amount to the H-field strength and the geometry
of ferrite.
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Microwave circulators

Four-port Circulator
Schematic 56
Microwave circulators
Each of the two 3-dB couplers in the circulator
introduces a phase shift of 90, and each of the
two phase shifters produces a certain amount
of phase change in a certain direction as
indicated.
When a wave is incident to port 1, the wave is
split into two components by coupler 1.
The wave in the primary guide arrives at port 2
with a relative phase change of 180.
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Microwave circulators
The second wave propagates through the two
couplers and the secondary guide and arrives
at port 2 with a relative phase shift of 180.
Since the two waves reaching port 2 are in
phase, the power transmission is obtained from
port 1 to port 2.
However, the wave propagates through the
primary guide, phase shifter, and coupler 2 and
arrives at port 4 with a phase change of 270.
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Microwave circulators
The wave travels through coupler 1 and the
secondary guide, and it arrives at port 4 with a
phase shift of 90.
Since the two waves reaching port 4 are out of
phase by 180, the power transmission from port
1 to port 4 is zero.
A similar analysis shows that a wave incident to
port 2 emerges at port 3 and so on.
As a result, the sequence of power flow is
designated as 12 3 4 1.

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Microwave Isolators
An isolator is a nonreciprocal transmission device that
is used to isolate one component from reflections of
other components in the transmission line.
An ideal isolator completely absorbs the power for
propagation in one direction and provides lossless
transmission in the opposite direction.
Thus the isolator is usually called uniline.
Isolators are generally used to improve the frequency
stability of microwave generators, such as klystrons and
magnetrons, in which the reflection from the load
affects the generating frequency.

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Microwave Isolators
In such cases, the isolator placed between the generator
and load prevents the reflected power from the
unmatched load from returning to the generator.
As a result, the isolator maintains the frequency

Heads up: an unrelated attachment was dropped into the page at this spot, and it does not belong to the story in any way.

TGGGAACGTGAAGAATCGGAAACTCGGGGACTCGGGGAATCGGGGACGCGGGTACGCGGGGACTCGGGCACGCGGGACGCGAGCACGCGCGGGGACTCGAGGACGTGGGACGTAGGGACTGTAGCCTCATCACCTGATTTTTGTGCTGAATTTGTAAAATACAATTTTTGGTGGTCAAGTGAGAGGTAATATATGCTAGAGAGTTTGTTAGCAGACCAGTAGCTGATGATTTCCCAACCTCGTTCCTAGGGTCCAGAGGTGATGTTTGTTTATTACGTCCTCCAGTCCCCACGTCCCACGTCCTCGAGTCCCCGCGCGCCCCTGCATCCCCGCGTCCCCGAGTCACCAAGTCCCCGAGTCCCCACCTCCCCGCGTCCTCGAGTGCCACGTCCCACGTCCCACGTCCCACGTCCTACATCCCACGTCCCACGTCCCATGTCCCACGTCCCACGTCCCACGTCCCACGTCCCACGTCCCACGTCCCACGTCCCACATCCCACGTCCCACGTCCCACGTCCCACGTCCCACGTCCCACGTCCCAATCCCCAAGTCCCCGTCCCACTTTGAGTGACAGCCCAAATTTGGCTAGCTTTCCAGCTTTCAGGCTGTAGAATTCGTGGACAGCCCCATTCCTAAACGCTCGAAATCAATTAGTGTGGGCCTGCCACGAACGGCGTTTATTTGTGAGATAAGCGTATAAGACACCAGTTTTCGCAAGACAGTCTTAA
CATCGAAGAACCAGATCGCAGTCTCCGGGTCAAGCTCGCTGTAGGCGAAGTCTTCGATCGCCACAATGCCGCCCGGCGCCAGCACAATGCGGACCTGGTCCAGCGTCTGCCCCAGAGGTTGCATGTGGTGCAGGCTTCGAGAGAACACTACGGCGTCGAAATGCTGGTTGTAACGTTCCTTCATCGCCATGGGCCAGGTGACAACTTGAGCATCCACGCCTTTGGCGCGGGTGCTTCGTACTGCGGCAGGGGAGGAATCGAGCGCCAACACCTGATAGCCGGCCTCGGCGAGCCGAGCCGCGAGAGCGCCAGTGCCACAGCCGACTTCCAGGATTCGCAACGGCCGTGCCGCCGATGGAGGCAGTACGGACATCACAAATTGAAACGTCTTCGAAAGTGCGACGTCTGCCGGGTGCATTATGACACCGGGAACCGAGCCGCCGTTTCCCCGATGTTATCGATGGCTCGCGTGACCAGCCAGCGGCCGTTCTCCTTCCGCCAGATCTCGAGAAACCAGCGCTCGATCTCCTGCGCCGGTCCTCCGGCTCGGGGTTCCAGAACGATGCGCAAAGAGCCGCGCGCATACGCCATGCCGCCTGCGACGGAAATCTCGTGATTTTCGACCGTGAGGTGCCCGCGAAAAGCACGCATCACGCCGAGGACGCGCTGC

stability of the generator.
Isolators can be constructed in many ways.
They can be made by terminating ports 3 and 4 of a
four-port circulator with matched loads.
On the other hand, isolators can be made by inserting a
ferrite rod along the axis of a rectangular waveguide as
shown in figure. The isolator here is a Faraday-rotation
isolator.

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Microwave Isolators

63
Microwave Isolators
Let the incident wave has E-field in x-
direction when it propagates through ferrite
rod, it is rotated by 450.
It is launched into waveguide which is at 450.
Reflected wave from load travels in reverse
direction and is again rotated by 450 by ferrite
rod.
Reflected E-field in resistive vane-1 is in y-
direction and it is completely attenuated.
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Directional Coupler

Isolator Phase Shifter


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Microwave Cavities
A microwave cavity or radio frequency (RF)
cavity is a special type of resonator, consisting
of a closed (or largely closed) metal structure
that confines electromagnetic fields in the
microwave region of the spectrum.
The structure is either hollow or filled with
dielectric material.

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Microwave Cavities
They are used in oscillators and transmitters to
create microwave signals, and as filters to
separate a signal at a given frequency from other
signals, in equipment such as radar equipment,
microwave relay stations, satellite
communications, and microwave ovens.
In addition to their use in electrical networks, RF
cavities can manipulate charged particles passing
through them by application of acceleration
voltage and are thus used in particle accelerators.

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Microwave Cavities
Most resonant cavities are made from closed (or
short-circuited) sections of waveguide or high-
permittivity dielectric material (dielectric
resonator).
Electric and magnetic energy is stored in the
cavity and the only losses are due to finite
conductivity of cavity walls and dielectric losses
of material filling the cavity.
Every cavity has numerous resonant frequencies
that correspond to electromagnetic field modes
satisfying necessary boundary conditions on the
walls of the cavity.
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Microwave Cavities
Because of these boundary conditions that
must be satisfied at resonance (tangential
electric fields must be zero at cavity walls), it
follows that cavity length must be an integer
multiple of half-wavelength at resonance.
Hence, a resonant cavity can be thought of as a
waveguide equivalent of short circuited half-
wavelength transmission line resonator.

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Rectangular Cavity Resonator
A rectangular cavity resonator is a closed
section of a rectangular waveguide.
The electromagnetic fields in the cavity are
excited via external coupling. An external
power source is usually coupled to the cavity
by a small aperture, a small wire probe or a
loop.

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Rectangular Cavity Resonator

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Rectangular Cavity Resonator
Quality factor: